My Finite Life Unbound

24 03 2005

I will be beginning a series on posting my essays for classwork… This one is about the human search for meaning in a seemingly infinite world in relation to a small novel Moby Dick.

My Finite Life Unbound

Perhaps the most daunting piece of American literature faced me on one “damp, drizzly November” night. Well, so it wasn’t damp, or drizzly, or even perhaps November, but it was, nonetheless, daunting. Paperback, one inch thick, four-hundred twenty seven pages, infamously complex and dry, this wonderfully wicked wet novel presented to me a paradox of maniacal proportions: on the one hand I was privy to read one of our nation’s most beloved stories about some man who, through some amazing adventure comes across the great White Whale and yet on the other hand lay the fifty-page journal horror stories of last year’s Juniors – a fear only fed by an instinctive, unsaid cry that cautioned me of merciless hours and unknown depths of boredom. We do not read this novel, we face it. And in this confrontation, I realized that this book was both drunk with the gripping story of Ishmael’s out-of-this-world adventure and sobered by its pervasive accounts of whaling and concrete realism. Both existed mutually propelling the importance of each; it was this novel’s intricate blending of paradox, at the literal, physical, and figurative level, that unequivocally led me to confront a question I, frankly, wasn’t prepared to confront. Rather than be confronted with a mere proposition, some unique idea, Moby Dick presented to me a difficult paradox. In life, must we fight to assert ourselves in the face of existence or is it heroic to understand one’s own position in the universe and like a Taoist, allow existence to be? These are two implicitly different ways to view life; and although each appears to make sense, both cannot be true as each directly contradicts the other. In the conscious and unconscious depths of my mind, in the struggle between reason and morality, in choosing an aggressive and a passive approach towards life, I was grounded, lost in an incoherent vortex of heroism, consciousness, and, simmering at the top, the intangible union of paradox. It was me and Moby Dick, and before I knew it, the Pequod had sailed.

Ahoy there, Ahab! Ahab’s “quenchless feud” (152) with Moby Dick is passionate, driven, Promethean, and courageous, albeit arrogant. But this arrogance arrives solely from an assertion of independent existence. Why do I not believe in fate or destiny? Because I choose to believe that I have control over my future; that I am who I am. The unknown future doesn’t only exist for me, but that unless I act, that future will be an incoherent hodgepodge of circumstance and missed opportunity. “I, Ishmael, was one of that crew; my shouts had gone up with the rest; my oath had been welded with theirs; and stronger I shouted, and more did I hammer and clinch my oath, because of the dread in my soul” (152). Undoubtedly, I, too became one of that crew, fearing a pointless existence in my soul, but choosing to find meaning existentially, in what I do and the things that I find give meaning to my life. What power dare Reality have?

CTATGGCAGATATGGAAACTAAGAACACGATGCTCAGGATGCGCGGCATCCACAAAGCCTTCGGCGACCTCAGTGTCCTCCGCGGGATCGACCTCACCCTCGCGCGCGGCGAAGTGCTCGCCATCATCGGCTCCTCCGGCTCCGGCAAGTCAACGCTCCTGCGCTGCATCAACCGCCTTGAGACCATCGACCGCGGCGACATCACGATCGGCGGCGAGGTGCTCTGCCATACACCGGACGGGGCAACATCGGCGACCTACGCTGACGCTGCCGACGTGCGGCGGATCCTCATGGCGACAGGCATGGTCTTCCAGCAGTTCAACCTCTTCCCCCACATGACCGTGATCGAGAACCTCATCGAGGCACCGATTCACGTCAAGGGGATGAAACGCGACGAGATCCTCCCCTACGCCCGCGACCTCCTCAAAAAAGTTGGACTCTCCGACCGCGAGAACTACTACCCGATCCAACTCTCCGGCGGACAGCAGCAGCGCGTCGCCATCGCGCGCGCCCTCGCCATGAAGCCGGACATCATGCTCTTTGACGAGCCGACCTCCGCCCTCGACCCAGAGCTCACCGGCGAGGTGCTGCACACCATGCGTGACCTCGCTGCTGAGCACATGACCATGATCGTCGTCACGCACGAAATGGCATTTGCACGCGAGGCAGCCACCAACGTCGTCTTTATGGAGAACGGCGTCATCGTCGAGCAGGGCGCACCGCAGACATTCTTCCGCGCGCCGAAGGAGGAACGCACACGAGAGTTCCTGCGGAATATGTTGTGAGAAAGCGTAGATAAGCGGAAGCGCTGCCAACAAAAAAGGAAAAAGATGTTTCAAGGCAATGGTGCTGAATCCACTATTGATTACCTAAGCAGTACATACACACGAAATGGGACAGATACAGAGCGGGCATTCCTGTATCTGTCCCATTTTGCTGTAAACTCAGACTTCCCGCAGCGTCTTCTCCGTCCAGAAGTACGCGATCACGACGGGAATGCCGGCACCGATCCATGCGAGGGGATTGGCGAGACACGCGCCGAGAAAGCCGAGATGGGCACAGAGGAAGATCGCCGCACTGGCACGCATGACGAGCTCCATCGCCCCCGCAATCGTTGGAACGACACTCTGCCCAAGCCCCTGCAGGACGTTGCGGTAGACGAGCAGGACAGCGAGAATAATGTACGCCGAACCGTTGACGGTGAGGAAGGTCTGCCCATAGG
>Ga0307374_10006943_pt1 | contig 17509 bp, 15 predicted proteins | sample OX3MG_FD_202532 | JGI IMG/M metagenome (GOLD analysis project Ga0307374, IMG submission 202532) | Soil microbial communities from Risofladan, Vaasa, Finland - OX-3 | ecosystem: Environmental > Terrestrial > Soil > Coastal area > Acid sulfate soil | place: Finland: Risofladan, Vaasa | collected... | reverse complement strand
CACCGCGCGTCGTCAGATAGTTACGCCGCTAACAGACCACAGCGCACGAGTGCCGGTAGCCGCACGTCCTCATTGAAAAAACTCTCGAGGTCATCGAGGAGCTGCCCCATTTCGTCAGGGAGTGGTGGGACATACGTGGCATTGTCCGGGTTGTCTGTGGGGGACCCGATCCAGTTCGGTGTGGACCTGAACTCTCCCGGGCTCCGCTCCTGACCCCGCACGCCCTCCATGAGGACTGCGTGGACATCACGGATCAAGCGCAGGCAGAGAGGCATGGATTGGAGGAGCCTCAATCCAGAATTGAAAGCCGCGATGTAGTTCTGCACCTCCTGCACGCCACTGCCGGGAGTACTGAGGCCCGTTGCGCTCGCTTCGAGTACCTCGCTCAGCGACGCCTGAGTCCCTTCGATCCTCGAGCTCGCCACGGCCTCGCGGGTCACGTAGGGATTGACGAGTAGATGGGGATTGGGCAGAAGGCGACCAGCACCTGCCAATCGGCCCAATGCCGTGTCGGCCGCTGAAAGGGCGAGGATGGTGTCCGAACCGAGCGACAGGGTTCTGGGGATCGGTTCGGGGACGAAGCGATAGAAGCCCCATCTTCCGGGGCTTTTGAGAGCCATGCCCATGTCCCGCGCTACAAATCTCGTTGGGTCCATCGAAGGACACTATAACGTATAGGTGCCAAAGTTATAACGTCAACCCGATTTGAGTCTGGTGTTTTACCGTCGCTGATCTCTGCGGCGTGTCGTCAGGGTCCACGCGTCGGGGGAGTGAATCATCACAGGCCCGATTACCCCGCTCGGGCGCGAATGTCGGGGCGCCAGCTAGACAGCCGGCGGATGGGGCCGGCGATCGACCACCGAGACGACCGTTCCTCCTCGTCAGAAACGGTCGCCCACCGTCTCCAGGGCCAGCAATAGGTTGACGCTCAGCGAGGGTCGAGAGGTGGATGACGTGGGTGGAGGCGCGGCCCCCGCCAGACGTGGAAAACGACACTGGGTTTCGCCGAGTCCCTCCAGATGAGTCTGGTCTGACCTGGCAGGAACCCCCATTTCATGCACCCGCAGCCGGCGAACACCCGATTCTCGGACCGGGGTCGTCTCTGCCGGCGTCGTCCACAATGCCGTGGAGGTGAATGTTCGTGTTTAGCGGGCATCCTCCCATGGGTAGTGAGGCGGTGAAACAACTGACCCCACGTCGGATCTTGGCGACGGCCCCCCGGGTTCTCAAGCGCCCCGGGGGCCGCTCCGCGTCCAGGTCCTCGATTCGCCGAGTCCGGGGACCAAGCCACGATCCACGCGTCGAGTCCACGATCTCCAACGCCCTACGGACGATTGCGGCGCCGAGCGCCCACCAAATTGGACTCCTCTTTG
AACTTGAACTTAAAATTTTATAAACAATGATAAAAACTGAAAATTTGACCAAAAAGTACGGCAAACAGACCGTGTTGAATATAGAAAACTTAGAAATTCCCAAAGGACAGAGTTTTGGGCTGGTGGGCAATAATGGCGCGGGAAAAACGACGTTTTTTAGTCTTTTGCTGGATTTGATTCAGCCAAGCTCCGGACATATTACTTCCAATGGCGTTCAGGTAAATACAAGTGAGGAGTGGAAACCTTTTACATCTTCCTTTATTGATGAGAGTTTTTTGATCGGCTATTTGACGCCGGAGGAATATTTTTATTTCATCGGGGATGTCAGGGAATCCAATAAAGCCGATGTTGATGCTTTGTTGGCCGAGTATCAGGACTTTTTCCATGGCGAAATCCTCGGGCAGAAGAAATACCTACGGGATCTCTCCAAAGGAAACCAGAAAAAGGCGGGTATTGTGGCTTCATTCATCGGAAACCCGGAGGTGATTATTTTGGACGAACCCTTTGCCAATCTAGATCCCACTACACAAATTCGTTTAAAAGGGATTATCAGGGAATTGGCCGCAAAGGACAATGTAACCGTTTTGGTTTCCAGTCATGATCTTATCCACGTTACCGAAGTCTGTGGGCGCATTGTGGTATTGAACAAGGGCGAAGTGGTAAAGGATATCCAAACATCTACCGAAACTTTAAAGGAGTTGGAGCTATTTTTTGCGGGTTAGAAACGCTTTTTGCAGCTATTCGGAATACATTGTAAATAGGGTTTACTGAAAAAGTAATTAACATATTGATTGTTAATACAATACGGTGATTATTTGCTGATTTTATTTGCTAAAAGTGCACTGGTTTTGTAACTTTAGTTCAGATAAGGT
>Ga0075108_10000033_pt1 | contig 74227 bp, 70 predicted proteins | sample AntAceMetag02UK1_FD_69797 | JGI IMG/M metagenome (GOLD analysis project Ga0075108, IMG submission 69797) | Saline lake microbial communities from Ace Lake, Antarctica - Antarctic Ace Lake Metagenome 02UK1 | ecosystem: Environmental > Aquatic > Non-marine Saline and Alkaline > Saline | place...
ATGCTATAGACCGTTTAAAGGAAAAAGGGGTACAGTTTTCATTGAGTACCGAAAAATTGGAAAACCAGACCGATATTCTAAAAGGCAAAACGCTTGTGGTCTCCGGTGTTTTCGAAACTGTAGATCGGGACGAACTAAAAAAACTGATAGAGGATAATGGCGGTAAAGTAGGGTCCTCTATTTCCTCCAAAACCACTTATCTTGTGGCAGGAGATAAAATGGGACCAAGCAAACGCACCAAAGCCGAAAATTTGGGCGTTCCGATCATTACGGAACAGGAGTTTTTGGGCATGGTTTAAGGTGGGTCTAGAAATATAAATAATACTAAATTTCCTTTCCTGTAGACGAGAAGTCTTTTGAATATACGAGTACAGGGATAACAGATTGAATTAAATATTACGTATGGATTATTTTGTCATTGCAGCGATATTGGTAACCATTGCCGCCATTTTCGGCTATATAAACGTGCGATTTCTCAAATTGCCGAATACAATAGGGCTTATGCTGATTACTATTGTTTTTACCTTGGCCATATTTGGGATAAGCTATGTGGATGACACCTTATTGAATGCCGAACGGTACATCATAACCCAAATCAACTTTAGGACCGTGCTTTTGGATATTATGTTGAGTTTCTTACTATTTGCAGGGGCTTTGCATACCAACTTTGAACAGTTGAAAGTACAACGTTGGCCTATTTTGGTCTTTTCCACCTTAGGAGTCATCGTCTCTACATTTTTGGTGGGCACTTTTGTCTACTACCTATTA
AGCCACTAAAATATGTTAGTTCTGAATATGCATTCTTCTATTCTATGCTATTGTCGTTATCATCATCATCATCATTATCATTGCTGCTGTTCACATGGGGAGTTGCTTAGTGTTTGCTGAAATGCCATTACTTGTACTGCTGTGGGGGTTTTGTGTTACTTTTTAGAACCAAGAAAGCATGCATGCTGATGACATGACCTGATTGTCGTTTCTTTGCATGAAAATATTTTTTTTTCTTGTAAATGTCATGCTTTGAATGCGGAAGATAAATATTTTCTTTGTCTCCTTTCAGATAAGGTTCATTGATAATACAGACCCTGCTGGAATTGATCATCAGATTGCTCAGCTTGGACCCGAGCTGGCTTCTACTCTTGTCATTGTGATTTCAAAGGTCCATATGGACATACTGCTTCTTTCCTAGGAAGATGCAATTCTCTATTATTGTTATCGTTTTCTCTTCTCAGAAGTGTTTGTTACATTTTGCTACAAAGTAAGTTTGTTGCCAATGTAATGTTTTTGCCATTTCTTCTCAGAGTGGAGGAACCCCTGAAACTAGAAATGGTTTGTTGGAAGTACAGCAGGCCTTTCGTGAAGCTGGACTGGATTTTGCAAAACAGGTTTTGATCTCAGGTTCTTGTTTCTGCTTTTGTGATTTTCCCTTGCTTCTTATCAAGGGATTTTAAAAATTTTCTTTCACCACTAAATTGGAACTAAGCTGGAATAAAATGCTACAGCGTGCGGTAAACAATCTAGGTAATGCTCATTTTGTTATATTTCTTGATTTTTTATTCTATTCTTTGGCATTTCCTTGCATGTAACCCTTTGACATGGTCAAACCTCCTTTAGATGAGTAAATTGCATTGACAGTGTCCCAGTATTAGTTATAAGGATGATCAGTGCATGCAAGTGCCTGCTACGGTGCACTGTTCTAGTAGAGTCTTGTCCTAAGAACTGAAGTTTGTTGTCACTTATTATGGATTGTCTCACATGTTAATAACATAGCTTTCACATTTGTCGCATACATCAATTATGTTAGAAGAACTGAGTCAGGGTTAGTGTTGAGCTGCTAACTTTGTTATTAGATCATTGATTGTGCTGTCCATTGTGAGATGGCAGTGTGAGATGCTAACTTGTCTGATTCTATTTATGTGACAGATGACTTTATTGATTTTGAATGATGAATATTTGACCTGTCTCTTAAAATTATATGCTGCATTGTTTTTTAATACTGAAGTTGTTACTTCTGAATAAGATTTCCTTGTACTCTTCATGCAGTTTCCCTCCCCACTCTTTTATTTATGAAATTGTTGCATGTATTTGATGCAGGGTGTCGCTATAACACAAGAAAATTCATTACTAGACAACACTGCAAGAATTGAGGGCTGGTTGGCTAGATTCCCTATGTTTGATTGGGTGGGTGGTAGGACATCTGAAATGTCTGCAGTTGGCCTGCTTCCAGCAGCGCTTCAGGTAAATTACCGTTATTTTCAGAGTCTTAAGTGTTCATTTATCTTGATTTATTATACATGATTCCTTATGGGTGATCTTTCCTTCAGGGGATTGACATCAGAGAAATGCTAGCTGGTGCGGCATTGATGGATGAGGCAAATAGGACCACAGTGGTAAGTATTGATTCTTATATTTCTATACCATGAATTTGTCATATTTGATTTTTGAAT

“All visible objects, man, are but pasteboard masks. But in each event – in the living act, the undoubted deed – there, some unknown but still reasoning thing puts forth the mouldings of its features from behind the unreasoning mask. If man will strike, strike through the mask!” (140)

Definitely, go for it. Strike at it. Destroy it! Bring that mask down! Perhaps I wasn’t so fervent, but there is no denying that I was settled on Ahab’s side. If I had had my way, Moby would be nobody by the end of this book. Alas! What does Reality think it is? Am I supposed to sit here and take it? No, I felt. I wasn’t going to be someone’s papier-mâché mask.
Ahab, captain of his own accord, concerned me gravely for the stunning implications of this statement near the epic novel’s end:
“What is it … what cozening hidden lord and master, and cruel, remorseless emperor commands me; that against … Is Ahab, Ahab? Is it I, God, or who, that lifts this arm?” (406)

If all exists in terms of God (or Reality) then do we exist at all? I mean are we us; do we exist on our own terms at all? Since we know we have some free will, be it perhaps of immaterial origins, we cannot deny our consciousness and thus our ability to alter our existence. Descartes said, “I think, therefore I am”, implying that our existence is defined by its conscious, rational nature. Following Ahab, shouldn’t we dream to differ from the hollow shell we exist in? Shouldn’t we use that which we know to be true to our individuality, our minds, and construct meaning into our existence through assertion of this individuality? Regardless of the fact that we are, like the whale Moby Dick, Platonian shadows of a deeper existence, meaning can be found through a Promethean fight against God, against deeper Reality, and against anything that inhibits my ability to act on my own terms.

Ishmael is a complex hero; most in my class initially said that he wasn’t a hero at all. His heroism is epic, but subtly so. Melville portrays Ishmael’s heroism as triumphant yes, with its tribulations, but unlike Odysseus who triumphs over many physical ordeals, concluding with the destruction of the Suitors, Ishmael triumphs through his ability to use his mind to understand rather than to dominate. Throughout Moby Dick, Ishmael searches to describe the infinity of the realm of Reality through concrete terms; Ishmael seeks to illustrate an infinite totality that, while at times mundane and seemingly useless, conveys the deep personal struggle to assess and evaluate the undefined Reality. Take, for example, the chapter on Cetology, which Ishmael introduces by stating: “Already we are boldly launched upon the deep; but soon we shall be lost in its unshored, harborless immensities” (115). Ishmael acknowledges the profundities of Reality to the extent that these explanations can signify two different meanings and still arrive at the same conclusion. When I read this I thought that he meant to describe the limitlessness of Moby Dick, which I had equated to a physical manifestation of God or Reality. Thus, God (or Reality) transcends the finite boundaries of human description. Later, I realized that my thought on infinity had, in some sense, been quantified; Ishmael only uses whaling and Moby Dick as examples of the infinitude, Melville uses a single real, physical being and shows that Reality is so limitless that all aspects that transcend into reality are only finite constructs of many infinities.